New Zealand Times, Volume LVI, Issue 2310, 15 September 1894

 

There was a good attendance at the meeting of the Wellington Camera Club last night, at the Academy of Fine Arts. In the competition subjects Mr W. F. Barraud took first place for “Breaking Wares,” and Mr Pringle second. For "Shipping,” Mr T. Pringle took first and second awards. The president (Mr W. Beswick) read a paper on “ Lenses.”
New Zealand Times, Volume LVII, Issue 2431, 9 February 1895


The usual monthly meeting of the Wellington Camera Club was held at the Fine Arts Gallery last night. There was a fair attendance of members. The president read an interesting paper on composition. The subjects for competition were "Landscape” (in which Mr Crichton received first and Mr Pringle second awards) and “Illustrations of a Poem” (in which Mr Pringle was placed first, and Mr Barltrop second). The president in announcing the awards spoke very highly of the quality and appropriateness of the pictures shown.
New Zealand Times, Volume LVII, Issue 2455, 9 March 1895


Mr Pringle's Photographs.
In this issue of the “Mail” we publish some very beautiful and interesting photographic studies by Mr T. Pringle, who, as our readers are aware, is in the very front rank of colonial amateur photographers, and has won many prizes at the exhibitions of the Wellington Camera Club and other societies. It is due to Mr Pringle to say that it is impossible by the half tone process to fully convey the artistic delicacy of the original prints, still less do they show the beauty of the exhibited pictures which were all 15 x 12, and are printed in different colours, such as sepia, red chalk, sea green, etc. The amateur photographer of the new school treats his original negative of a place or object merely as an artist treats a rough sketch or study; it is in the subsequent reproduction of an enlarged negative, and the use of a plastic process like carbon that he gains the power of putting a certain individuality into his work and produces, if he can, not mere topographical records, but artistic “pictures.” The studies, however, which we have been privileged to publish, show how clever Mr Pringle is in his choice of subjects, and how many exquisite little “bits” of landscape and animal groupings are available to the amateur who possesses an eye for the picturesque and beautiful.

New Zealand Mail, Issue 1432, 10 August 1899



Writing from Hongkong, under date 23rd June, Mr. T. Pringle (who is at present on a visit to Japan), says: — "We went on board one of the fine Canton River steamers, and there the Chief Engineer told us that on the previous night, when the boat had left Canton, there were long rows of Chinese hung by the neck along the river front. Steamers and people in the foreign quarters were being aimed, and the native wives and children and the fairly well-to-do Chinese were leaving Canton.

The Chief Engineer is an amateur photographer, and he showed me a whole-plate print (taken by himself) of a man whom he had seen a short time ago cut into thirty pieces. Whilst the photo was being taken crowds of Chinese were standing round, watching the execution, and feeling that they were getting a splendid free show!"

In another letter, giving a description of the Voyage from Thursday Island to Hongkong, Mr. Pringle says a party of seventy-seven Chinese joined the s.s. Wayata Maru from Thursday Island, and the whole party placed in the vessel's safe a sum totalling £90,000 The men were returning to Canton with their wealth.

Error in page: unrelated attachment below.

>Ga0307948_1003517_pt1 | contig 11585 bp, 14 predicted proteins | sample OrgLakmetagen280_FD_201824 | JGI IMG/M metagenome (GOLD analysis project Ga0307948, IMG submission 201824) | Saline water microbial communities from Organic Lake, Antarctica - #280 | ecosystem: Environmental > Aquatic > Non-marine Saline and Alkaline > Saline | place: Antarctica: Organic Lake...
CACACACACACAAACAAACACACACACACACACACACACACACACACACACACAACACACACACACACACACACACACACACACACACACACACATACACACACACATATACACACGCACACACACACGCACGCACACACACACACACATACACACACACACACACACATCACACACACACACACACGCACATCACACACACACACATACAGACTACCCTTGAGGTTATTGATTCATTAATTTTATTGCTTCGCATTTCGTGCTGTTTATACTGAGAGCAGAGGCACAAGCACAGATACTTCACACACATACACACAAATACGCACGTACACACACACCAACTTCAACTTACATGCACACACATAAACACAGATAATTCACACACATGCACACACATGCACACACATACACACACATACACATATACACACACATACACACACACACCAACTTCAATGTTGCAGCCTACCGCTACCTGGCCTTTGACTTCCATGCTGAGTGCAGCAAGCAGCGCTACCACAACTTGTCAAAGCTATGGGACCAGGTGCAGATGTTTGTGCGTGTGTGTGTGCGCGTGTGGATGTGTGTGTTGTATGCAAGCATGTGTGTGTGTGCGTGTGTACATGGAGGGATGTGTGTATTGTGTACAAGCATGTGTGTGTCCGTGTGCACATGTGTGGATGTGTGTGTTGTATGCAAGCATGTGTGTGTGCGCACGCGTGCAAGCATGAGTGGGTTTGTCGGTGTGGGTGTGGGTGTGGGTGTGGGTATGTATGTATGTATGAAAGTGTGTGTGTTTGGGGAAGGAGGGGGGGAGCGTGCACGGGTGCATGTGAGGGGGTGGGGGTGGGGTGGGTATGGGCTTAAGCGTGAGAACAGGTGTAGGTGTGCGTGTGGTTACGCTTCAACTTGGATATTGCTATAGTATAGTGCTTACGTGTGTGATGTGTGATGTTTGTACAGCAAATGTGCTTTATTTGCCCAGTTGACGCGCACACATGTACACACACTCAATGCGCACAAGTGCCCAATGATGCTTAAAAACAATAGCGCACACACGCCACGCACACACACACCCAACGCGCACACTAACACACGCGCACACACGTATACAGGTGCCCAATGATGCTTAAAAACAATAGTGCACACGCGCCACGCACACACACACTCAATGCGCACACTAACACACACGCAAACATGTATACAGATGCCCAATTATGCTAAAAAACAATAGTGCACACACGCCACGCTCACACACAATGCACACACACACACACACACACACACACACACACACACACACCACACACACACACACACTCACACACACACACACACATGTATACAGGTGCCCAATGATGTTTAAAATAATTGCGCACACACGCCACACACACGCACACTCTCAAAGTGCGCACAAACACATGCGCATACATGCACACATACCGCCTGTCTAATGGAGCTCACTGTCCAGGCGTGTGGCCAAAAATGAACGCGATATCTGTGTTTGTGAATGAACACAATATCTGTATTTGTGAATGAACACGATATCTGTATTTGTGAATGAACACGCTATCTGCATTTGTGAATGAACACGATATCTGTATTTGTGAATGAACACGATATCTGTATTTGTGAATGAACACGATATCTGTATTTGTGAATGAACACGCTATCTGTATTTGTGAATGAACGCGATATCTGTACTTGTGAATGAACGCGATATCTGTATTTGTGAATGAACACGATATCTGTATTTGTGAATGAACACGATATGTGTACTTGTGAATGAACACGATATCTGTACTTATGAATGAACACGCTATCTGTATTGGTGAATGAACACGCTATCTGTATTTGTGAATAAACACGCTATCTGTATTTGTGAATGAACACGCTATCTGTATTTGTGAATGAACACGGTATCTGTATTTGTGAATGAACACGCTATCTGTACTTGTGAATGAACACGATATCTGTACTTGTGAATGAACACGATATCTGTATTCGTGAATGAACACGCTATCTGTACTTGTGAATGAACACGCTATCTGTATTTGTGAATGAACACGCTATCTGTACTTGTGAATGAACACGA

Evening Post, Volume LX, Issue 31, 6 August 1900


The Government Tourist Department is arranging to have a series of photographs taken of the wonder-spots of the colony. They are to be made up in pamphlet form, and circulated abroad, with information as to how the places may be visited, the cost of the trip, etc. It is understood that Mr T. Pringle, of Wellington, well-known as a successful competitor in photographic competitions, although an amateur, will reproduce the northern scenery. The appointment of a photographer for the South Island has not yet been made.
Poverty Bay Herald, Volume XXIX, Issue 9356, 22 January 1902 

 
Some Wellington Musicians.
...Mr. Thos. Pringle, as far as a busy life will permit him, is a musical enthusiast, and one of the pleasantest of our solo singers. His taste in music is refined, and his songs are always well chosen, and sympathetically sung. As well as a fine voice, Mr. Pringle possesses a picturesque pen and a facile camera.

New Zealand Illustrated Magazine, Volume V, Issue 6, 1 March 1902



Twelve very fine photographic views, prepared for the Tourist Department by Mr T. Pringle, are on view at Messrs McGregor Wright and Co.’s. These pictures are excellent specimens of the art of photography. There is one especially, a view on Lake Rotoiti, which it would be difficult to surpass in any part of the world. A boat containing two figures is in the foreground, and the ripple of the water, the shadows under the hills in the background, and the atmosphere of the picture, are perfect. Another capital view, representing Jerusalem, on the Wanganui river, has also some notable light and shade effects. A picture of Hongi’s track, Lake Rotoiti, is admirably relieved by the sunlight playing across the track in the foreground. There are views of the Waimangu geyser and crater; the Karangahape Bluff, Lake Taupo; the White Terrace at Orakeikorako, with its delicate traceries; a swirling current below Ngaporo, on the Wanganui river; a scene on Mokoia Island; Aratiatia Rapids, Waikato river; and Ketatahi, Tongariro, with its fine steam effects. A very good figure study, representing the well-known Maori greeting, the rubbing of noses, is also included.